This is a clear indication that the Syrian conflict has entered a new phase, a moment pregnant with risks and opportunities. The deepening US involvement in Syria will likely outlast President Barack Obama’s second presidential term. There is no turning back.

The new US engagement, together with its key Arab partners, among them Saudi Arabia, UAE, and Jordan, represents a marked departure from the Obama administration’s previous reluctance to get entangled in Syria’s killing fields in the first place. Obama may have fired the first shot, but his successor will have to see the campaign through, as this strategy will not yield results for at least a few years – if ever. Without doubt, the air strikes will devolve into something much bigger over time. [Read more]

Israel says Iran tested nuclear weapons in military complex | Al Arabiya

Israel said on Wednesday that Iran has used its Parchin military base as the site for secret tests of technology that could be used only for detonating a nuclear weapon.

Israel has been a severe critic of six big powers’ negotiations with Iran on curbing its nuclear energy program, suspecting Tehran is only trying to buy time to master sensitive nuclear know-how and would evade the terms of any final deal.

The Islamic Republic says allegations that it is seeking a nuclear weapons capability are false and baseless. Tehran says it is Israel’s assumed atomic arsenal that is a destabilizing threat to the Middle East. [Read more]

Will Turkey Fight ISIS? | New York Times

On Saturday, Turkey woke up to happy news: The 49 Turks held hostage in Iraq by the Islamic State for 101 days had finally been released. When they arrived in Ankara with a delegation headed by Prime Minister Ahmet Davutoglu, the survivors were welcomed by family members who had feared that they would never see them again.

The hostages were captured by the Islamic State, also known as ISIS, on June 10, when the terrorist group occupied the northern Iraqi city of Mosul and raided the Turkish Consulate, the last remaining diplomatic mission there. [Read more]

Syrian refugees in Turkey criticise US air strikes against Isis | The Guardian

From the rooftop of his little kebab restaurant, Ahmet Usta points to the skyline of Tel Abyad. For almost a year its narrow sand-coloured buildings have been part of the self-styled caliphate of Islamic State (Isis). The large black Isis flag can be spotted from his roof.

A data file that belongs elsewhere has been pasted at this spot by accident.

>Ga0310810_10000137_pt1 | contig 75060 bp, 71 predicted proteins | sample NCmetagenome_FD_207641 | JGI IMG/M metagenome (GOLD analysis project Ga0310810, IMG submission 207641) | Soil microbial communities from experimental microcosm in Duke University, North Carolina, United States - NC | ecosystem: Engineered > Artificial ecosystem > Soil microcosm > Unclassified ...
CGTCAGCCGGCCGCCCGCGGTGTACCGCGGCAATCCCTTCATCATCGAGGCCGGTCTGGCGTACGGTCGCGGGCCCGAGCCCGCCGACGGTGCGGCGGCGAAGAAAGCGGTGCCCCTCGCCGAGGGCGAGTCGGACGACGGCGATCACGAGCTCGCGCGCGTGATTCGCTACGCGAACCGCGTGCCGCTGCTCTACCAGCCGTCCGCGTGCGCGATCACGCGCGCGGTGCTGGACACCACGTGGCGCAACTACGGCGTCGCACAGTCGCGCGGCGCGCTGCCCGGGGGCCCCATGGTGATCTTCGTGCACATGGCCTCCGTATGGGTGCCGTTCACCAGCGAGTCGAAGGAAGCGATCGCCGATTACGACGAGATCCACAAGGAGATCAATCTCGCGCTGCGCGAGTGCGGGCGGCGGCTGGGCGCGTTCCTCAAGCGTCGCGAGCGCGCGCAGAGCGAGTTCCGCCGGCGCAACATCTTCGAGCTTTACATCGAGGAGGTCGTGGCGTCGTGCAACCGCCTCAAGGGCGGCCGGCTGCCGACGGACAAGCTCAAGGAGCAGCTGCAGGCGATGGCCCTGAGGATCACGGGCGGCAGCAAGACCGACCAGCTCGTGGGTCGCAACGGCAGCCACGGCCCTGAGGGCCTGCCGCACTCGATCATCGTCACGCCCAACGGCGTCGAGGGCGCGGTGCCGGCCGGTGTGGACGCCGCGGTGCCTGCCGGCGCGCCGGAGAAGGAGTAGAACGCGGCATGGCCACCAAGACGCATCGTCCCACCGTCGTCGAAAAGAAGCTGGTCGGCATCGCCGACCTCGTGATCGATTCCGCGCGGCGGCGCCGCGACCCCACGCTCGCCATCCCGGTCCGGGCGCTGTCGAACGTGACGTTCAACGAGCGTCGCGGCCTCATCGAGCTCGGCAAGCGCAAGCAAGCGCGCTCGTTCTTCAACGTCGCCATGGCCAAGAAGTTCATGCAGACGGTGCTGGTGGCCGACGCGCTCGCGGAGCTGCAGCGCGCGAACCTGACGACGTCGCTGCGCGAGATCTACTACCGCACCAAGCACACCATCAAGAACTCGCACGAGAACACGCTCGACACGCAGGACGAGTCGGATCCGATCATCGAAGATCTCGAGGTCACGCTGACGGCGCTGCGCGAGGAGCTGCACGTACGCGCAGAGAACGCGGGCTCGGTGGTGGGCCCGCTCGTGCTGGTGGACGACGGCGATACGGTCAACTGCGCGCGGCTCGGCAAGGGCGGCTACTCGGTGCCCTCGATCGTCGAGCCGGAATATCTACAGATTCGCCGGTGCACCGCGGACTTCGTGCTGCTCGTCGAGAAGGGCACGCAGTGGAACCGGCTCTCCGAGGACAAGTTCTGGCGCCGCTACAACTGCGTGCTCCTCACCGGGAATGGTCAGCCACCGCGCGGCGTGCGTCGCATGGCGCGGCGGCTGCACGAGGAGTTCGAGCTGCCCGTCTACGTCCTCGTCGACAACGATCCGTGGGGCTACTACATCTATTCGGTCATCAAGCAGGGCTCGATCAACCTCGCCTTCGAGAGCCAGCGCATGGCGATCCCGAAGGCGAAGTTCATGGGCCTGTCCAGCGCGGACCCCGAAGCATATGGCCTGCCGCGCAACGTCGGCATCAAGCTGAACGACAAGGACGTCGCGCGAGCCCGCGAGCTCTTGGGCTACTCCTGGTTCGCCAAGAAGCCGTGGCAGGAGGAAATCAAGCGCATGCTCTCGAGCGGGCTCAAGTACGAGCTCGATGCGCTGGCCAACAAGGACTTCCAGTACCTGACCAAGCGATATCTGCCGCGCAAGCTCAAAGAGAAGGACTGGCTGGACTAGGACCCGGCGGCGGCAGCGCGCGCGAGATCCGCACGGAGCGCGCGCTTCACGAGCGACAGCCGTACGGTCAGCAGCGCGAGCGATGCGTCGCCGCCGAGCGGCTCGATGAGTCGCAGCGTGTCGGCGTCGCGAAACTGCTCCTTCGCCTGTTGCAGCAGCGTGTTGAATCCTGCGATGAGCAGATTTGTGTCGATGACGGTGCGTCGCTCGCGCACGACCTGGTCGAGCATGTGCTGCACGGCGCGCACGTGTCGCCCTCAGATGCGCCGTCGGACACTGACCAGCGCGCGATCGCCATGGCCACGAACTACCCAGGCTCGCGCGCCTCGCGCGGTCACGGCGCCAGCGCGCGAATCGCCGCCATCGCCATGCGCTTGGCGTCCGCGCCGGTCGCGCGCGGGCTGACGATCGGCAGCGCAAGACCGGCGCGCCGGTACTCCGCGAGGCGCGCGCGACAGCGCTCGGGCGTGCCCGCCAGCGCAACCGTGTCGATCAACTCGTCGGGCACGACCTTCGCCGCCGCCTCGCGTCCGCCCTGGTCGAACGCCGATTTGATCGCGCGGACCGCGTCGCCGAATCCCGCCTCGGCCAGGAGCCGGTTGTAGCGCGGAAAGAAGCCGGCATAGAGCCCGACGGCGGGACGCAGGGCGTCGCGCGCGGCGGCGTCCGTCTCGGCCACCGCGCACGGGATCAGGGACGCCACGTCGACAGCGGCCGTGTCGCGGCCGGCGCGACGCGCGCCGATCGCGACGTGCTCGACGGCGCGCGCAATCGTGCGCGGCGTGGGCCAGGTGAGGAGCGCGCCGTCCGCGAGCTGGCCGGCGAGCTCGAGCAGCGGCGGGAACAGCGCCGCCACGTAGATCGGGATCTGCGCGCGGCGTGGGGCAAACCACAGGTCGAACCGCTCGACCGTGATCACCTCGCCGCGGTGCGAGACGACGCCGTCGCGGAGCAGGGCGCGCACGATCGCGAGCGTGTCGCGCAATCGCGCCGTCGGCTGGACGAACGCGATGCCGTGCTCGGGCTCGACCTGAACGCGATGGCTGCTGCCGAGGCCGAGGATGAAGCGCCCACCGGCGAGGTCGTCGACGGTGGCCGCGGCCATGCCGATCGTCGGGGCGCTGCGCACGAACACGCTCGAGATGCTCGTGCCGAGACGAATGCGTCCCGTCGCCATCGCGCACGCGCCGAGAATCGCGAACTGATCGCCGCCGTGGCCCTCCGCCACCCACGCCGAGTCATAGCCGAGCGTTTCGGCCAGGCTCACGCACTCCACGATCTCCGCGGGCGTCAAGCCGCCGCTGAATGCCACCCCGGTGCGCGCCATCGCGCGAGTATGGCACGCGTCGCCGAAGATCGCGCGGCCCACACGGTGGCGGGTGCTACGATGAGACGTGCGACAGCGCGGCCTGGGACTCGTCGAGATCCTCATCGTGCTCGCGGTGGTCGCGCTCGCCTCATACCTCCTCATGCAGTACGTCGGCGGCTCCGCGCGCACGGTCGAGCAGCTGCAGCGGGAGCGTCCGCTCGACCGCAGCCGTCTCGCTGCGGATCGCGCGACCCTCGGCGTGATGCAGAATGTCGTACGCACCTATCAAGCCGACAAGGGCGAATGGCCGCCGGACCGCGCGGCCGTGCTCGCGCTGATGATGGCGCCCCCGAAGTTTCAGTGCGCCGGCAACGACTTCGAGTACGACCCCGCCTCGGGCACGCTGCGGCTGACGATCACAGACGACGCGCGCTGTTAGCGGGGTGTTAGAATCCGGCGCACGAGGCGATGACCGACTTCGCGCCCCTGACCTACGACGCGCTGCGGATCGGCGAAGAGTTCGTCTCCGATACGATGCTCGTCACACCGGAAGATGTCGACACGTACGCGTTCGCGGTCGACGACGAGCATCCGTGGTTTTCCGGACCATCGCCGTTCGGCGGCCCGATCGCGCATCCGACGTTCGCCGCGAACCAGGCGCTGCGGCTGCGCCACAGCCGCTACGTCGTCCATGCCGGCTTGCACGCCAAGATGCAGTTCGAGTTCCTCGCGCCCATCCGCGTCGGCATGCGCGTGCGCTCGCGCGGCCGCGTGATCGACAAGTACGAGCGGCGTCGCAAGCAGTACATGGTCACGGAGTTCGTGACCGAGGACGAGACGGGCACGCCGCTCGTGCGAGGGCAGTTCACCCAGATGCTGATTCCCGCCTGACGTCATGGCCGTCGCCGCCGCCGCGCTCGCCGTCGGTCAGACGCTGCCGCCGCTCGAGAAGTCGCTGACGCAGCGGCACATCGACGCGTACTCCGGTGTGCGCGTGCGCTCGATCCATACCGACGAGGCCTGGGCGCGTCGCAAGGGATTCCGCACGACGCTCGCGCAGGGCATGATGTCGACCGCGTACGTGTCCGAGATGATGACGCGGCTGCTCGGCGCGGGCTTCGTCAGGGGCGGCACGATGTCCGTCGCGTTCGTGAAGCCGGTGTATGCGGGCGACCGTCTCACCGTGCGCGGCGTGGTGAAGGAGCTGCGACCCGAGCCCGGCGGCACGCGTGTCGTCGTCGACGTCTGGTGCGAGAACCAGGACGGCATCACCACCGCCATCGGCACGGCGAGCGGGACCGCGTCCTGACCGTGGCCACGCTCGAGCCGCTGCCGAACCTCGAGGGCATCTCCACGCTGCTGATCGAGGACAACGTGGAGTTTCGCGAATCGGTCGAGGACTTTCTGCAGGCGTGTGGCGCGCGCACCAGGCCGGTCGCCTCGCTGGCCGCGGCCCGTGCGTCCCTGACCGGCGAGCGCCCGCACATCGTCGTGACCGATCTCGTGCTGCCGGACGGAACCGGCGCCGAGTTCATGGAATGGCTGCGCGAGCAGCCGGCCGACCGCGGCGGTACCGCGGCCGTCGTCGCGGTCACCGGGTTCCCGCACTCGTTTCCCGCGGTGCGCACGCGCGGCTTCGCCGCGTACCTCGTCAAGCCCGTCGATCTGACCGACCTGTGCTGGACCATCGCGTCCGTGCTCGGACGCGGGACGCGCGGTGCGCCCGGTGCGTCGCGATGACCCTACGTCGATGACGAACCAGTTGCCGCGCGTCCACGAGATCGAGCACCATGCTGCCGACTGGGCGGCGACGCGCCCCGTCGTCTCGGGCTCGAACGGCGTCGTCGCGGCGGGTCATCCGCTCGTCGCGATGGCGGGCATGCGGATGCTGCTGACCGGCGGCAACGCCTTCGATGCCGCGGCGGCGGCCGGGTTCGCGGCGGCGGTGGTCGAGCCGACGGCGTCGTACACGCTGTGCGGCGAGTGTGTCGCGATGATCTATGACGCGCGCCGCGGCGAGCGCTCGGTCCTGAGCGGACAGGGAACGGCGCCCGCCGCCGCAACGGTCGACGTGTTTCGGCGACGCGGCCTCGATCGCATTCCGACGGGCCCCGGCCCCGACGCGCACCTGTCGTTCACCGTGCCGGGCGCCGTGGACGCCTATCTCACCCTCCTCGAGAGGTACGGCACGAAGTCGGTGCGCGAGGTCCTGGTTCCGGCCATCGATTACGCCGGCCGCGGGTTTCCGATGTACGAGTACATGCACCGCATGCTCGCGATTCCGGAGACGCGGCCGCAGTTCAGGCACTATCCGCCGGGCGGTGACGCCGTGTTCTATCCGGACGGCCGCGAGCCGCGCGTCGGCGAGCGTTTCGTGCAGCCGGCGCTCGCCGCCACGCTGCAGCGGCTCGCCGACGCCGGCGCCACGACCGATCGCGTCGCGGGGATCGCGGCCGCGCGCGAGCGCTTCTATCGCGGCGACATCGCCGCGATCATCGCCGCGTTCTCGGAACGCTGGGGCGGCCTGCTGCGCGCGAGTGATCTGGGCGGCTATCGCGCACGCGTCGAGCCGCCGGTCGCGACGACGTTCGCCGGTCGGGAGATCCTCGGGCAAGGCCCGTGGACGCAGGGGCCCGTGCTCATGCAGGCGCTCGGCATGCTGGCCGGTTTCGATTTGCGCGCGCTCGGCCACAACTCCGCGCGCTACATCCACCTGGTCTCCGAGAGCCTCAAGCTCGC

Residents of the Turkish border town of Akçakale have been living door-to-door with the Syrian civil war for more than three years. Before its neighbours were Isis, there were the rebels of the Free Syrian Army (FSA), who demand the removal of Bashar al-Assad.

“At least they are quiet,” he says. “The FSA used to shoot in the air all the time. These guys don’t make a racket all the time. These are small mercies. But we are worried about the bombing by the Americans. When has that ever done any good?” [Read more]

End of myth of Turkey-KRG alliance | Today’s Zaman

Relations between the Kurdistan region and Turkey have been improving over the past eight years. Undoubtedly, the developments were embraced warmly by many people in both areas, yet many were critical about the relations between the two. The Turkey-Kurdistan Regional Government (KRG) alliance has been overestimated in the region. While many KRG officials and pro-KRG journalists and scholars — even foreigners — were promoting a “real marriage of Turkey and the KRG” and a “strategic alliance of Turkey and the KRG,” the Turkish officials never supported that. Surprisingly, the Turkish officials always refrained from using any kind of term that showed they considered the KRG a sovereign regional government. To be more precise, by Turkish officials I mean the Justice and Development Party (AKP) and “Erdoğanist” officials.

Turkey has over 1,000 companies operating in the area that the KRG controls, with almost 40,000 workers — more than any other country, including Iran, which has had good relations with the KRG since 1992. The $15 billion in Turkish investment and trade has given Turkey huge advantages without the KRG getting anything in return. The KRG has become dependent on Turkey’s products, even though Turkey is dependent on the KRG market. Both sides are trying to increase the amount of investment. This is a far more lucrative business for Turkish gross domestic product (GDP) than that which Turkey has with Germany, the UK or France. [Read more]

A Month of Bombs Dropped in Two Days of Syria Strikes | Business Week

The U.S. dropped almost as many bombs and missiles on Islamic State positions in Syria over the past two days as were used in the first month of attacks on the extremist group in Iraq.

The offensive two nights ago, joined by five Arab nations, used about 200 munitions, most precision-guided, as well as some of 47 Tomahawk cruise missiles that were launched from two warships, according to U.S. Central Command. At least three more strikes hit Islamic State targets in Syria yesterday and early today, according to the Defense Department.

Later today, U.S. and allied forces hit Islamic State oil facilities in eastern Syria in an effort to reduce the group’s revenue, according to a U.S. defense official who discussed the attacks on condition of anonymity. [Read more]